While back in Northlandia we take road trips. Some are fun, some are surprising, some are just relaxing. They are always time well spent. They are like pizzas, some are better than others but they are always worth it.
While in Monmouth we wanted to see where an old friend lived. It wasn't where we thought it was after a Google check. I thought they lived on another street, bigger houses, nicer homes, but there it said: Maplewood. We found it and cruised along and there was the house number and over to the side a wooden marker that had his name on it. In one of my bolder moments, I told the Wombie I wanted to stop, and he was more reticent.
"Are you sure?", he said.
"Yeah, I'm sure. I want to do it."
He pulled in the driveway and I got out and knocked on the door. I pause at this time in the essay to repeat one of my favorite sayings, one that helps this old introvert when deciding whether to do something or not. Sometimes success is simply showing up.
In the back room I could see feet hoisted in a recliner. As soon as I knocked the feet came down and thus began an hour of a most incredible visit.
When the Wombie and I were about 6 or 7 we were at the Seaton baseball diamond watching the big kids get ready to play. Ballgames were a big deal back then in our little town and on game days we'd be up there checking out the players and see them play catch before playing. We were just standing around when an errant throw hit the Wombie in the face. I still remember the ride to some guy in Monmouth who was going to work on his bloody mouth. It seemed like it took forever - my bro in the back seat with Marj comforting him. I was in the front with Herb. It was horrible.
You see, the old friend was our retired dentist and he wasn't just any guy we found in the Yellow Pages. Dr. Philip Sexton was the guy who rescued one of our family members one summer night many, many, years ago.
The good doctor was the only guy around - Monmouth or Galesburg - who would come to the office for an emergency on a Saturday night. He had just graduated from dental school, had a small practice and, no doubt, happy to have the business. The Wombie might not have been his first patient, but very near.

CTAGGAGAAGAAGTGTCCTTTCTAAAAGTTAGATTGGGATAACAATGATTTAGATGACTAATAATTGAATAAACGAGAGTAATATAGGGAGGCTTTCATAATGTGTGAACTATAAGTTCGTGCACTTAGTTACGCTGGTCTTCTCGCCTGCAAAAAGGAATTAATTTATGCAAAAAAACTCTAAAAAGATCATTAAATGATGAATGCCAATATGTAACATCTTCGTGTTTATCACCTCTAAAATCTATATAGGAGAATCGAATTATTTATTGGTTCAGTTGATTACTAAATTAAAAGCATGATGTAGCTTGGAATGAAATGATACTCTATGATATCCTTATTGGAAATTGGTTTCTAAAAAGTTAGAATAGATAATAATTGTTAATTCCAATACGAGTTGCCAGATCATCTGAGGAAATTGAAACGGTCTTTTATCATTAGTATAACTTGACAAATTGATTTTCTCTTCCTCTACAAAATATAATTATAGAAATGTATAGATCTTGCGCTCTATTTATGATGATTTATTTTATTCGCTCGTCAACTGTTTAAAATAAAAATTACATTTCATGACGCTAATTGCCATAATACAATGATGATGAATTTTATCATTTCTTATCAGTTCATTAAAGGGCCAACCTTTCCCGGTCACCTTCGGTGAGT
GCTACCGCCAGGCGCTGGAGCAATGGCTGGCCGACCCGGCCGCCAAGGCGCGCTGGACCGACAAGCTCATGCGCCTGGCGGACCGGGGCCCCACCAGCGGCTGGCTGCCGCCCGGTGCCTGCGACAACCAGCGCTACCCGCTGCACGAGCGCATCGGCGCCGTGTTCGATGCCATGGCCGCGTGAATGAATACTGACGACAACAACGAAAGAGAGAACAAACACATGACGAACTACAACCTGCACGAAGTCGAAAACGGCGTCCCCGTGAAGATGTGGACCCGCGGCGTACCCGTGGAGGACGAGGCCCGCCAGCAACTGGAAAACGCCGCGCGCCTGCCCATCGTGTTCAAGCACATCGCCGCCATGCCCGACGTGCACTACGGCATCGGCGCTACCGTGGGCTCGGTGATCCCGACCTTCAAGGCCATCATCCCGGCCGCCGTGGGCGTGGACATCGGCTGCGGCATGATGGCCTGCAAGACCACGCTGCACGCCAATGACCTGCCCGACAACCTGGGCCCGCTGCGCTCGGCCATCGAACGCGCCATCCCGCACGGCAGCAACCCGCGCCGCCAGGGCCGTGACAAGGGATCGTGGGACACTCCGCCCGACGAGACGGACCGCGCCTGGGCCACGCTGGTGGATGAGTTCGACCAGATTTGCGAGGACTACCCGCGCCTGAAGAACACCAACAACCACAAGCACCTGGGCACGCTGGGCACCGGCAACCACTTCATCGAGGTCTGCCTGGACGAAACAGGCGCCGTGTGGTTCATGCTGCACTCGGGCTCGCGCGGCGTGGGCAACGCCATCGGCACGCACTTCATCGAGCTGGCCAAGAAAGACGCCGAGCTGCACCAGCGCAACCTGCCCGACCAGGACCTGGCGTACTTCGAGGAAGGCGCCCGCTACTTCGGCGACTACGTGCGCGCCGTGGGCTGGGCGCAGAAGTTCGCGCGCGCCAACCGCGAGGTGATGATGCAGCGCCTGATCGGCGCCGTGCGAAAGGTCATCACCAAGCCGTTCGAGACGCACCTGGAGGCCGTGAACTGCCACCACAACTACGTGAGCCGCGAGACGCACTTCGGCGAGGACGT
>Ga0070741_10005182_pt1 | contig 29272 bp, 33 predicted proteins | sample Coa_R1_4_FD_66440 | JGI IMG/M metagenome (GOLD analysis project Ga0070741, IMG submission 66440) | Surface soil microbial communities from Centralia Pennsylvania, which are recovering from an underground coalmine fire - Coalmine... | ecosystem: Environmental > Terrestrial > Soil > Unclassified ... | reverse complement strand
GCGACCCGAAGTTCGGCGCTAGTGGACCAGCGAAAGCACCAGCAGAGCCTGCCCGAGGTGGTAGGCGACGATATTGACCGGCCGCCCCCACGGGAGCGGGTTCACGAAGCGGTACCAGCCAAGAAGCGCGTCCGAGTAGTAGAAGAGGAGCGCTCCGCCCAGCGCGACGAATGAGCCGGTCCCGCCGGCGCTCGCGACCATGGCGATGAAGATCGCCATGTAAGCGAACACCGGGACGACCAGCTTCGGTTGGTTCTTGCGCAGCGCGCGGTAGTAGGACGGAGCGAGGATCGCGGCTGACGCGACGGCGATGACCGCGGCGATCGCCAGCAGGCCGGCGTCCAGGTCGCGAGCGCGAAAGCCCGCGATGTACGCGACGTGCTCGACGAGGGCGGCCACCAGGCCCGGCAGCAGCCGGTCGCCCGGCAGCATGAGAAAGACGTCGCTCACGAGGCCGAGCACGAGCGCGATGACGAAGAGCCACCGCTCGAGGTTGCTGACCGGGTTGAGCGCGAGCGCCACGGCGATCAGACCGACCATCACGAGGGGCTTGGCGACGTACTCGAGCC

And thus, a long term relationship began between him and my family that lasted to his retirement about 8 years ago. Now 84, he walked to the front door and as he opened the door I began to say, "You probably don't remember me, but..." and he immediately said, "Mike!"
His wife came out, the Wombie's came up from the car and we stood on his front porch talking old times and then were ushered inside for another 45 minutes. We talked of my parents, his family and his command of memory and particular dates was amazing.
Christmas cards were exchanged between his office and our family for years. He remembered she made her own. He performed my first tooth extraction. At one point with the Wombie, he sat back on that little dentist stool and said, "Well, Mark, we've done about everything we can do to your teeth." Everyone in the family went to him and as we married and had kids, they, too, became patients.
We talked about many things. We talked of my parents and he talked of his family and their annual get-togethers in Wisconsin. We talked of office visits and his retirement activities. We talked of his personal phone calls to a select number of customers to say goodbye when he retired (we were on that list). And as the time passed it was then time to go. Once back on the front porch it was painfully obvious he didn't want to let go. But once the goodbyes and handshakes were given we piled back in the car, amazed by the time well spent with an old link from the past.
When I think about the people who populate my life I tend to see how they fit into my particular life and why I love them. There's the buddy who is my opposite: imminently and endlessly thoughtful, gift of gab, funny, fellow bike rider, epitome of "friend", smart in ways I'm not. The other buddy who is wicked intellectual one moment, yet can reach low depths of depraved humor the next (I love that), always available for help, always at my side whether in Northlandia or the South, and again, true friend. And yet another who would do anything for me. not out of duty but because there wouldn't be any thought not to, who is a calm summer breeze to my soul. And then there's the Wombie who is every bit like those two comets who dance around each other as they fly the galaxy. I'm a lucky guy.
And our family was lucky to have someone who came to our rescue many years ago on a warm summer Saturday night. He was a part of our family and my family's health. Dr. Sexton is, without reservation, the nicest, most gentle person I have ever met. Yeah, I'm a lucky guy.